Organize your Writing like Target Shopping Center

August 2, 2011

Today visited Target to purchase ONE item, but of course we always check out the DVD section, in case they have a $5.00 one that might be a classic.   We waltzed in to discover a shiny remodeled store. 

Instead of placing the DVDs in the front like before, we had to meander through many other aisles before finding them at the back.  Of course winding our way through other brightly colored attractively arranged sections  reminded me those pretty blue placemats and bowls with clever tight-sealing lids I couldn’t live without.

Finally reaching the DVDs, I muttered, “I wonder why they put them all the way back here?”  My hands were full of this and that.  My husband’s hands were too. 

He looked down at our stuff and said, “Gee, I WONDER why?” 

Duh.  Target wanted us to wander around and take our time see what they had to offer.   

Do this in your writing, too. 

Make your reader go deeper in your novel to find what they are looking for.  The answers shouldn’t be out there right away, easily discovered.  That’s no fun!  It’s more intriguing if the reader has to dig, search, and wander around a bit to find out what is going on.

No matter if you are 9 or 90, writing for kids or adults, a short story or a novel, your first page should place a question in the reader’s mind, begging them to turn that page and wander on for more.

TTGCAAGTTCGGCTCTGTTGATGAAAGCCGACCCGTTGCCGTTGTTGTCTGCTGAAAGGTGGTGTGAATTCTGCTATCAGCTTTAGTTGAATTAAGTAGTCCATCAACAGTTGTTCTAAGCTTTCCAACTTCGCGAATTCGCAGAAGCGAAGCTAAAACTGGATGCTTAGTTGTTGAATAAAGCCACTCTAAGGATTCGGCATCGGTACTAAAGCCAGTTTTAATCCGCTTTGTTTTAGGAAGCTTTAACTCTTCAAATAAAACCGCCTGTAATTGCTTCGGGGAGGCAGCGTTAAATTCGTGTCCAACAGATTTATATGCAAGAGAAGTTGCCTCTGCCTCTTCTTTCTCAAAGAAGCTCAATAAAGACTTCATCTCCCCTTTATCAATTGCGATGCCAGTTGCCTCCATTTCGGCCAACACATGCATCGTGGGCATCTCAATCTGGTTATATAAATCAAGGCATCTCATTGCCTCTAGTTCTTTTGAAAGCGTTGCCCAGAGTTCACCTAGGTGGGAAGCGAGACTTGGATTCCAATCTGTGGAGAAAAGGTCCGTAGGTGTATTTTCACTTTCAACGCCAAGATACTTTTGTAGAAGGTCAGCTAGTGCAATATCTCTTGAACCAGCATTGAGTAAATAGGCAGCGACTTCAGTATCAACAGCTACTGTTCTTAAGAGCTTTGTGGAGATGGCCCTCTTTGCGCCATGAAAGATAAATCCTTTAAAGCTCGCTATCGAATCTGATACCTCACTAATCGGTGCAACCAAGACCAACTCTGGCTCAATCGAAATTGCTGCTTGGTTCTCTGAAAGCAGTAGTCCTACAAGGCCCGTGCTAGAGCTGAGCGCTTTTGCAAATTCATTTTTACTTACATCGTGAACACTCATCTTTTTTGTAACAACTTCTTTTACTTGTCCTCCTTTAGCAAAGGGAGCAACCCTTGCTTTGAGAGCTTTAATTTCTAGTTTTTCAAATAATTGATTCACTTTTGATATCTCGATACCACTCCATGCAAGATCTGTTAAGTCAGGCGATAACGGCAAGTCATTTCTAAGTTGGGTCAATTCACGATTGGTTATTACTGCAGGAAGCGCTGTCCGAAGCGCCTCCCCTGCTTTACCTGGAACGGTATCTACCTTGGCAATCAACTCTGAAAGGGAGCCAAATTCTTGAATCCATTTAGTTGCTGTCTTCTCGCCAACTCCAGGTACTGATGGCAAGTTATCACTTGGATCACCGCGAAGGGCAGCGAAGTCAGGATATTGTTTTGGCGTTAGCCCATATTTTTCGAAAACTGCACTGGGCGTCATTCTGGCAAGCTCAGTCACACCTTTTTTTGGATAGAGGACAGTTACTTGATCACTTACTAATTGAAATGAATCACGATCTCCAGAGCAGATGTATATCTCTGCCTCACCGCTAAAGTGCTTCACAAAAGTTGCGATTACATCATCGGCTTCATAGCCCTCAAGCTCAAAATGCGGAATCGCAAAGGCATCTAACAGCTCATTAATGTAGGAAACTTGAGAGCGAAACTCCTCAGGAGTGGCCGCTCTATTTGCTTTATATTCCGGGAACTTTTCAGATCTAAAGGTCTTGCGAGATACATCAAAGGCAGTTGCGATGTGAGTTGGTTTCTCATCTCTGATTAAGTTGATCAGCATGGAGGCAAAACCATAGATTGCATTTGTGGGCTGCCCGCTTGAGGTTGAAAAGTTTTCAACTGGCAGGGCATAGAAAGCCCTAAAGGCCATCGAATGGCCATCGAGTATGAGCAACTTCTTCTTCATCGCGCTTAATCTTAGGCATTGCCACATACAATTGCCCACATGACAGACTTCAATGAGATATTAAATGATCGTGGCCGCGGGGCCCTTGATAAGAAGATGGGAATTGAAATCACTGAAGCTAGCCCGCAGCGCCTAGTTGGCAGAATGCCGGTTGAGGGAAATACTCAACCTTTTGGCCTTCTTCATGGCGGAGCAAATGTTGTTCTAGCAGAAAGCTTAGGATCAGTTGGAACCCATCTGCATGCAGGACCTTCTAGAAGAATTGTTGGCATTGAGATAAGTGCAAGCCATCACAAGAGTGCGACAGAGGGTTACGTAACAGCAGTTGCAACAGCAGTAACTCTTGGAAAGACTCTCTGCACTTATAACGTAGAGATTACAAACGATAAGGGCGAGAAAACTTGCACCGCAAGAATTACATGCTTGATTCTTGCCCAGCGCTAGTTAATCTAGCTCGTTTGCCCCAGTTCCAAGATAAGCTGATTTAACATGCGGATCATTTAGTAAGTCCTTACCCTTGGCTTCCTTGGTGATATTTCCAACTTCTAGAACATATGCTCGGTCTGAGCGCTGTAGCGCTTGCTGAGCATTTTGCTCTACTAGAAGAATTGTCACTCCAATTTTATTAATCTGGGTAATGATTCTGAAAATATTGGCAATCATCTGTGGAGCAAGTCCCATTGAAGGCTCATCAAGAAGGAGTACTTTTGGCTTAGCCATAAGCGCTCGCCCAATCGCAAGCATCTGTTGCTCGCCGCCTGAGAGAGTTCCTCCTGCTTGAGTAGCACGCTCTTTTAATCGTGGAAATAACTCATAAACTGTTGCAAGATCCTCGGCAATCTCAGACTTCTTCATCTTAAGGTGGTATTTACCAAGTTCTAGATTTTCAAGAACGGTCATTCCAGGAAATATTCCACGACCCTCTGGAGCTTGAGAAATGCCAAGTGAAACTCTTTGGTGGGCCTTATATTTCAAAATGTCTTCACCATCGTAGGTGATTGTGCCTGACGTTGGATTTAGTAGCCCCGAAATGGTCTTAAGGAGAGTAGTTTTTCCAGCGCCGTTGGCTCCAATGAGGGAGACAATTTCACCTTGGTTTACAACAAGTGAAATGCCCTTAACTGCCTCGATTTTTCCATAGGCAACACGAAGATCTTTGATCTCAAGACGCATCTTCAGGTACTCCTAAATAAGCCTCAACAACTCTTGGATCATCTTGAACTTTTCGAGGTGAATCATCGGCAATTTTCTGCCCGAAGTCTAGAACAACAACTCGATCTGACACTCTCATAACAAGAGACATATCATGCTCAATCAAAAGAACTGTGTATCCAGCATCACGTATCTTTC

I picked up a used copy of Mary E. Pearson’s young adult novel, The Adoration of Jenna Fox, flipped it open, and saw the previous owner’s name in the cover. 


Turning to the first page, I read the first several lines of the book.  (A book I’ve previously read and loved, btw.)

I used to be someone.

Someone named Jenna Fox.

That’s what they tell me.  But I am more than a name.  More than they tell me.  More than the facts and statistics they fill me with.  More than the video clips they make me watch. 

On the side of this paragraph, Nicole had written in pencil, Why do they make her watch them?

I love the way Nicole reads.  She has comments sprinkled throughout this book written in pencil.    Some are questions about what the character’s motivation is, what a word means (followed by the definition after she looks it up) and others are her personal predictions of where the story might be going.  If she likes a moment in the book, she’ll underline it and writes thought that was nice

The best part about Nicole is how she makes a personal connection to the story.  She’ll write:  connection:  My grandparents always try to get me to eat more, when Jenna’s parents try to get her to eat when she doesn’t want to. 

That’s what it’s all about, really.  Connecting with our readers.  Mary Pearson did that with her story and Nicole. 

It’s your turn.   You can do it yours and your readers too.

Point 1. Make sure you have a sense of mystery and suspense in your story.  Ask yourself, where can I take out some information and tease the reader with bits of clues instead?

Point 2.   Read like a writer.  Like Nicole!  If it’s YOUR book, write comments in the margins.  Critique it like a writer.  How did the writer get you to feel the way you do?  If it’s not your book, place a stack of post-its in the front of the book.  Post a note where you love the passage for later study.